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From "Carsten Ziegeler" <>
Subject RE: Source vs. Generator
Date Thu, 04 Jul 2002 08:17:55 GMT
And to add more complexity, we have a XMLizer! What's that?

Now, as Sylvain explains a Source delivers data in any format
which might not be XML. To classify the format of the data,
mime-types are used, so a Source can return the mime-type
of the data, for example "text/html" etc.

The XMLizer is a (guess what) configurable Avalon component
which knows how to convert some mime-types to XML, for example
it can convert "text/html" to XHTML (using jtidy).

The Cocoon SourceResolver checks (as Sylvain has explained) in
the toSAX(Source) method, if the Source is itself XMLizable,
which means if the Source can convert itself (or it's data)
to an XML representation). If this is not the case, the 
XMLizer is used. It get's the mime-type from the source and
looks if it has a mapping for this mime-type to XML. If so
this mapping is used.
If the source does not return a mime-type, it's assumed that
the source already delivers XML and the XML parser is used
on the content.

So, if you look at this scenario, there is actually no need
for special generators like the SWFGenerator mentioned below,
because the XMLizer could be extended by this conversion and
then the usual FileGenerator could be used as well.

And now the final attack:
Nearly all generators could be rewritten as sources, for
example the RequestGenerator could be written as a "request:"
protocol. But does this make sense - I would say: "No". I 
think a protocol makes sense if several, different sources
(documents, pieces of information) can be obtained using this
protocol. For example using an FTP protocol you can fetch
several files from the FTP server.
A request protocol for example addresses only one piece of
information, the request.

Ok, can someone add more "confusion"? ;)

And yes, Sylvain, this should really go in the docs!


> -----Original Message-----
> From: Sylvain Wallez []
> Sent: Thursday, July 04, 2002 10:03 AM
> To:
> Cc:
> Subject: Re: Source vs. Generator
> Ugo Cei wrote:
> > A long long time ago ... [1] someone here or on cocoon-users made a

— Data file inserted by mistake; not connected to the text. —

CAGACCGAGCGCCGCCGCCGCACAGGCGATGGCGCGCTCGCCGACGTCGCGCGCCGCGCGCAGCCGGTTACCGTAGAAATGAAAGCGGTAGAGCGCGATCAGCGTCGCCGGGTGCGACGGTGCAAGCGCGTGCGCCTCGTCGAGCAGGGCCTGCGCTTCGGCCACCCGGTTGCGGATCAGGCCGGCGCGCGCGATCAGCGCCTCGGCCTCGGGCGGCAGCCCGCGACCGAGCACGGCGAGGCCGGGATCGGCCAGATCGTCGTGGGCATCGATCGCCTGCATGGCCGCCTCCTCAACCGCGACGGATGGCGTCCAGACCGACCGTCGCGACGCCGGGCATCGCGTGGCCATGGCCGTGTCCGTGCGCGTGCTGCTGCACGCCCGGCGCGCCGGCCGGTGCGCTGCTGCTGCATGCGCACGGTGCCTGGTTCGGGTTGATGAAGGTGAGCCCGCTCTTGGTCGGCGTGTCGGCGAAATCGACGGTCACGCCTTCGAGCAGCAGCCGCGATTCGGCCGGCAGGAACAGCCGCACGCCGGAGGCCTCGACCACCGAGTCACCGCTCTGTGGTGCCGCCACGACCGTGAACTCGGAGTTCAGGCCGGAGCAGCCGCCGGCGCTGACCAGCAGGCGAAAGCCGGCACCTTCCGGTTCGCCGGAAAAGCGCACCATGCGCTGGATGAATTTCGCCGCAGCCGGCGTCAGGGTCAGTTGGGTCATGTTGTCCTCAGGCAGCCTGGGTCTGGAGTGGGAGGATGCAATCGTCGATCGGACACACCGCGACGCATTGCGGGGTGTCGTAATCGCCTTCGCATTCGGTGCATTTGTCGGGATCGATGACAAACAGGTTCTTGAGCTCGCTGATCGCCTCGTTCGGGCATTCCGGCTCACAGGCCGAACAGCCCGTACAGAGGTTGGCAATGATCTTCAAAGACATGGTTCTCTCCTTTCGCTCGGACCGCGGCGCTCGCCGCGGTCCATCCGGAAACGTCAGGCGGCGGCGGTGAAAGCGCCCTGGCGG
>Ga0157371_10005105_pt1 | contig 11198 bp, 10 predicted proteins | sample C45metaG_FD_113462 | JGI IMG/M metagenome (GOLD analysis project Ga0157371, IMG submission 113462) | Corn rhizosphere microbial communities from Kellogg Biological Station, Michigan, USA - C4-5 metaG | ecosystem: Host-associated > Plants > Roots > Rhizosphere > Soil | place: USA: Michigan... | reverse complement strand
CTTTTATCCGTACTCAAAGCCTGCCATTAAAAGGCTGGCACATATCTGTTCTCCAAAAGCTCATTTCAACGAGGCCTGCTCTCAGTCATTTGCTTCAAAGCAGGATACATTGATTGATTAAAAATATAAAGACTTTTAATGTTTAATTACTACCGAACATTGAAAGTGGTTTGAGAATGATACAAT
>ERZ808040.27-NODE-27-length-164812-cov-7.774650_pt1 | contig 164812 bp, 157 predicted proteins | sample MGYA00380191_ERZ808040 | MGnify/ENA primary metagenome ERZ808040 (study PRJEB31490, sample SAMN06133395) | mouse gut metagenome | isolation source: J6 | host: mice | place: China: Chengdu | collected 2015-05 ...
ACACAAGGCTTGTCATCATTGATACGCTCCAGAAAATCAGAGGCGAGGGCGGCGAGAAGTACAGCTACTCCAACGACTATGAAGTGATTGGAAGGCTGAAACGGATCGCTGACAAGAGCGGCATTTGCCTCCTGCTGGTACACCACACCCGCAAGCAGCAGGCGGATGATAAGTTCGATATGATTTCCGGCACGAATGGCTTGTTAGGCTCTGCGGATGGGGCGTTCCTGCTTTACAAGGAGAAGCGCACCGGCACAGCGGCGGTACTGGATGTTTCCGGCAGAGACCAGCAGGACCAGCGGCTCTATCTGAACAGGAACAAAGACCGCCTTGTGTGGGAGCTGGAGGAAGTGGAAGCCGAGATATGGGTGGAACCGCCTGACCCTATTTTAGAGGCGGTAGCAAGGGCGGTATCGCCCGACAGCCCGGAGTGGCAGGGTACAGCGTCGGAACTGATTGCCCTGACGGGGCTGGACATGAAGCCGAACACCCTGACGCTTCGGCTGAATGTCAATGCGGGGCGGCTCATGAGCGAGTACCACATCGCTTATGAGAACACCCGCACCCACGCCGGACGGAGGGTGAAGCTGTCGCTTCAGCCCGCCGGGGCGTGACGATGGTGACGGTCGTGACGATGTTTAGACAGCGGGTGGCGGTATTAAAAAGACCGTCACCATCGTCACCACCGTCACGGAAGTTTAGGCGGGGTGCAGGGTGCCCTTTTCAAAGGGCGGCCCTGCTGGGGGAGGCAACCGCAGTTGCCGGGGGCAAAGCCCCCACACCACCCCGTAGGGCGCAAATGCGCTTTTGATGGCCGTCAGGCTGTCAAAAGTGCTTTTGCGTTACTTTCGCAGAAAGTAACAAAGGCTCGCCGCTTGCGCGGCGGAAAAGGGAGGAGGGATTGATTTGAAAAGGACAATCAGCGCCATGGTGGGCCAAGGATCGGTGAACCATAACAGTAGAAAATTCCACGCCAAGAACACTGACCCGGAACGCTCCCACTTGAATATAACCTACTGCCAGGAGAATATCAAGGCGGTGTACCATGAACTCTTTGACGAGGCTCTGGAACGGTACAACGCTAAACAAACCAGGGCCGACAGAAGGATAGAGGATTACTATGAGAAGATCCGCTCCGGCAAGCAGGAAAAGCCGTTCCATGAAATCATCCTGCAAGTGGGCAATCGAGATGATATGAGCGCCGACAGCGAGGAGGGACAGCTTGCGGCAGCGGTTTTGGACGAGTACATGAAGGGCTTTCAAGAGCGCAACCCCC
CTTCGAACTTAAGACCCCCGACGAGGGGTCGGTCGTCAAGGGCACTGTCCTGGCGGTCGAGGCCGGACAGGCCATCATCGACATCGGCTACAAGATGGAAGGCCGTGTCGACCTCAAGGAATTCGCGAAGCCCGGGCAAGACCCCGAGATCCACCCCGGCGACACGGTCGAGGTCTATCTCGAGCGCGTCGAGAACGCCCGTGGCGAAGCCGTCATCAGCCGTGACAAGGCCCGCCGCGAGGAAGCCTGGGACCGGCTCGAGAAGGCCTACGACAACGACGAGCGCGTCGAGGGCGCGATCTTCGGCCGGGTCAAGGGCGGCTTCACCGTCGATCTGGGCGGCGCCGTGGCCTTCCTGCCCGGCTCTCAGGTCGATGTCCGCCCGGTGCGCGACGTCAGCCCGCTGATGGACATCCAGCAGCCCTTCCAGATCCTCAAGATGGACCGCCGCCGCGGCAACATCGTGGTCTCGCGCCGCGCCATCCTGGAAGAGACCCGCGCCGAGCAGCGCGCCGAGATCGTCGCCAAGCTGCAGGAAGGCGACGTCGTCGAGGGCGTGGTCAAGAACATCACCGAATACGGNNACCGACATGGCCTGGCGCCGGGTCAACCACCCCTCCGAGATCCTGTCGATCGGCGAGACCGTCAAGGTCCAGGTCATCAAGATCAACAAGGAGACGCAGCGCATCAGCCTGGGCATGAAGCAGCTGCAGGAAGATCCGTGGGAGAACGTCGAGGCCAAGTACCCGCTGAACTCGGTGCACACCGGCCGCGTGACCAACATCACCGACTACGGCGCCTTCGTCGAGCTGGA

> > good job of explaining the pros & cons of Sources vs. Generators. 
> > Unfortunately, I can't find it again either on MARC, via Google or in 
> > my archived folders.
> >
> > If the original author or someone else can give me a pointer, I'd be 
> > forever grateful :)
> Couldn't find the post you mention, as searching "source generator" give 
> so many replies ! Anyway, here are some (hopefully clear) explanations.
>                                  -- o --
> A source is a mean to access data, and makes no assumption on what kind 
> of data it is. It provides the low-level plumbing to access the data. 
> That's why we have FileSource, URLSource, BlobSource (for SQL blobs), 
> SlideSource (for webdav), etc. There is absolutely no assumption that 
> data accessed using a Source is XML, nor that it can be converted to XML 
> (e.g. gif images).
> Sources were added to Cocoon, and later to Avalon because the URL 
> protocol extension mechanism provided by the JDK is very limited, as it 
> requires some parameters to be set at the JVM level and only allows 
> JVM-wide protocol definitions, which is obviously bad for application 
> servers.
>                                  -- o --
> On the other side, a generator produces XML from a given environment. We 
> have some generators that rely on sources, other that don't. The 
> RequestGenerator for example produces some XML, but doesn't rely on a 
> Source.
> Source-related generators take a Source as input and generate XML from 
> the data given this Source. The most well-kown is the FileGenerator, 
> which feeds an XML parser with the Source data. This makes the important 
> assumption that data is an XML text. But there are also other 
> source-related generators that accept non-XML data : the SWFGenerator 
> reads a Flash document from a source and converts it to XML.
> So a source-related generator should be considered as a parser (in the 
> general meaning of the word), that takes data from a source and produces 
> XML.
>                                  -- o --
> Now that things are clear, lets add some confusion ;)
> Some sources provide access to native XML datasources, such as xmldb. 
> For these sources, there is no need for a parser since the data can 
> already been accessed in its XML form (i.e. DOM or SAX). Moreover, it 
> would be a waste of time to ask the source to serialize XML data to 
> textual form and then feed a parser. So these Sources implement the 
> XMLizable interface to provide direct access to XML data.
> Cocoon's SourceResolver takes care of that and provides a toSAX(Source) 
> method that decides to use a parser or not depending on the XMLizable 
> nature of the Source. Of course, if the source isn't natively XML, this 
> assumes it provides XML in its textual form.
>                                  -- o --
> As a final note, Sources have a wider usage range than geneators. Cocoon 
> uses sources everywhere it needs to access data, since sources provide 
> independence against the access means. So sources are used to read XSL 
> stylesheets, the sitemap, XSP source files, images (in readers), etc. 
> And don't forget the nice Cocoon source that gives access to data 
> produced dynamically by Cocoon itself.
> Hope this helps.
> Seems like this explanation is a good candidate for an xdoc. Where 
> should it be better located : in user concepts, or developper concepts ?
> Sylvain
> -- 
> Sylvain Wallez
>   Anyware Technologies                  Apache Cocoon

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